US Bank Data Breach Impacts Over 1.5 Million Customers

One of America’s largest banks has suffered a major data breach impacting more than 1.5 million customers.

Michigan-headquartered Flagstar Bank generates annual revenues in excess of $1.6bn and describes itself as the country’s sixth-largest bank mortgage originator.

Its data breach notification letter revealed the firm experienced unauthorized access to its network several months ago.

“After an extensive forensic investigation and manual document review, we discovered on June 2, 2022 that certain impacted files containing your personal information were accessed and/or acquired from our network between December 3, 2021 and December 4, 2021,” it noted.

“We have no evidence that any of the information has been misused. Nevertheless, out of an abundance of caution, we want to make you aware of the incident.”

However, the letter, published on the Maine Attorney General’s Office website, lacked detail of exactly what information was taken. A separate entry on the site revealed that the incident impacted nearly 1.6 million individuals and the info acquired was “name or other personal identifier in combination with Social Security number.”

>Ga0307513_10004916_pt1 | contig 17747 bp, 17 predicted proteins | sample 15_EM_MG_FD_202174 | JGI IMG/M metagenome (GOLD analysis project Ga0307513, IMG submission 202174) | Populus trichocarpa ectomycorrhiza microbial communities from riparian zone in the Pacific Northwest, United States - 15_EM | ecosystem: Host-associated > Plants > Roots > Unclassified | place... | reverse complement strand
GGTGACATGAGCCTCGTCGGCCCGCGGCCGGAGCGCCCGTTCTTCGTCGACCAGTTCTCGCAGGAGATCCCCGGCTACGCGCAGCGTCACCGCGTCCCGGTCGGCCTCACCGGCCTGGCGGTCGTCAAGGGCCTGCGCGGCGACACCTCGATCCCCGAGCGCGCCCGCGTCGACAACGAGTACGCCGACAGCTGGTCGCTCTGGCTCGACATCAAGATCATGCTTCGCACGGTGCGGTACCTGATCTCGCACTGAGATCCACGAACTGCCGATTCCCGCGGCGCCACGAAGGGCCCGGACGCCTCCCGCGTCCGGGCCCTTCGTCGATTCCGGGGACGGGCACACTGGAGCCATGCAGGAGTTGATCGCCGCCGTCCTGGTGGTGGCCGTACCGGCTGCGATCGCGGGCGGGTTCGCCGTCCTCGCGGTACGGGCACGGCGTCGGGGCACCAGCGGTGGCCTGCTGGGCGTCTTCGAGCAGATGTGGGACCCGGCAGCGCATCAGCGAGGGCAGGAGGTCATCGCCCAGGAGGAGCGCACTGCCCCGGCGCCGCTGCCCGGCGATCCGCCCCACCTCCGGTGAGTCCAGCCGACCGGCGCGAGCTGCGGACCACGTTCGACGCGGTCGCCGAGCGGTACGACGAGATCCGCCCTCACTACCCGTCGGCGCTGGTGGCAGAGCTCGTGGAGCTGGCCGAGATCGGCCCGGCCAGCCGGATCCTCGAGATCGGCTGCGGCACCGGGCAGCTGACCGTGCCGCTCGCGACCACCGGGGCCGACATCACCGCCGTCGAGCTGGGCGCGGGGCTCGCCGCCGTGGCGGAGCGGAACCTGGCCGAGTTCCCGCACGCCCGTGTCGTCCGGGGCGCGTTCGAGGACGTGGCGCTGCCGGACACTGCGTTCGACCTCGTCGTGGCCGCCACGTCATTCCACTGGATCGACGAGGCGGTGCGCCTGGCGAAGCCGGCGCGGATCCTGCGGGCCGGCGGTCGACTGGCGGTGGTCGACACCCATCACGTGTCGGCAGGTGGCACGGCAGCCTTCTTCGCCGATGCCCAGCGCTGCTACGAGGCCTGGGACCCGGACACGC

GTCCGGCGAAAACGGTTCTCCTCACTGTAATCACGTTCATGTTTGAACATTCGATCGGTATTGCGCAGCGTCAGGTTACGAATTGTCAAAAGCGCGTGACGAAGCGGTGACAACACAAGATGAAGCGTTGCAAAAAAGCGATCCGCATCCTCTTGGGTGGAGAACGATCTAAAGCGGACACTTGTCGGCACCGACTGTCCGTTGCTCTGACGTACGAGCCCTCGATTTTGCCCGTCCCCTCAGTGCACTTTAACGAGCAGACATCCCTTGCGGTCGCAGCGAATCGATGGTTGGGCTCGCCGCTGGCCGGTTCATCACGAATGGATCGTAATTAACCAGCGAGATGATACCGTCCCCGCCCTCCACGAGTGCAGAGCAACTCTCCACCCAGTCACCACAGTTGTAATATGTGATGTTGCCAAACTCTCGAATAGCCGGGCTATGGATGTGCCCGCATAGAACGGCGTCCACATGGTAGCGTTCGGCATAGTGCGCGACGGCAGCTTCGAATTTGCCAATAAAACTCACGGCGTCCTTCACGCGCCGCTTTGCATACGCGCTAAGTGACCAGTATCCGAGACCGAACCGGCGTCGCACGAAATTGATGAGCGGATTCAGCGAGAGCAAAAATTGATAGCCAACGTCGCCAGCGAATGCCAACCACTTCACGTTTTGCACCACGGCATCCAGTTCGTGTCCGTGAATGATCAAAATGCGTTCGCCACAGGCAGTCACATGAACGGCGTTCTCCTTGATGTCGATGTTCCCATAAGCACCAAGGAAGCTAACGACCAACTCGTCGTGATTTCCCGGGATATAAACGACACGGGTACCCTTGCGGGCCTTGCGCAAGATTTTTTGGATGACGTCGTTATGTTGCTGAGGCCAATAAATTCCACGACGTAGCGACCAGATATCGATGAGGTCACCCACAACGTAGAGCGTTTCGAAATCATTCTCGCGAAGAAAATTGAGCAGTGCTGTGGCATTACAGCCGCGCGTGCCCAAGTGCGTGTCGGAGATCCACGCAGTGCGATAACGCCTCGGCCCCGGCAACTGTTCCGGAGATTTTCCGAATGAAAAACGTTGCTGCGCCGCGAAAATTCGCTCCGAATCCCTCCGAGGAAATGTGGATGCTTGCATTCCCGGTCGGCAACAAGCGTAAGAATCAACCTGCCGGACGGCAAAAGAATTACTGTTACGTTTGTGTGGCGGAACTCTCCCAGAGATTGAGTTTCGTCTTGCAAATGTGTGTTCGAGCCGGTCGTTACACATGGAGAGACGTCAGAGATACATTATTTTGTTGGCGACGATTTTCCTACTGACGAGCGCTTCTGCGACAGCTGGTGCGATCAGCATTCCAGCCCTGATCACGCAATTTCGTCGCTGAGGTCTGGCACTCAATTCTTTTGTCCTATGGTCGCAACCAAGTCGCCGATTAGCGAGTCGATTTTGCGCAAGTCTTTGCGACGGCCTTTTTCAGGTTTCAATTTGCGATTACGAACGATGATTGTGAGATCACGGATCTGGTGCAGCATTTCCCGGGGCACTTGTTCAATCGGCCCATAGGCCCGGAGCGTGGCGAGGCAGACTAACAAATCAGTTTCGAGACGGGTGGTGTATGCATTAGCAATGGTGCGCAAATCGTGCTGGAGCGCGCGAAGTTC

A spokesperson for the bank told Infosecurity that the firm’s investigation into the attack took several months, hence the delay in notifying customers.

“We detected and contained the incident in December 2021 when it occurred. Upon detection, we immediately took steps to secure our environment and commenced a thorough investigation,” they said.

According to Mandiant, 60% of intrusions last year were detected by the victim organizations themselves, which helps to reduce dwell time and financial/reputational damage.

This isn’t the first time Flagstar has been compromised in recent memory. It was one of the many victims of the Accellion campaign in which unpatched vulnerabilities in the vendor’s legacy FTA file transfer were exploited to steal and ransom corporate documents.

Keith Neilson, technical evangelist at CloudSphere, argued that asset management is the first step towards improved visibility and attack surface management.

“Financial institutions are entrusted with large volumes of sensitive customer information and have a responsibility to maintain proper security guardrails,” he added.

“A breach of this scale can impact not only the targeted organization and its customers, but also its business partners. As key targets for malicious actors, a financial institution’s reputation depends largely on its ability to ensure all data remains secure.”

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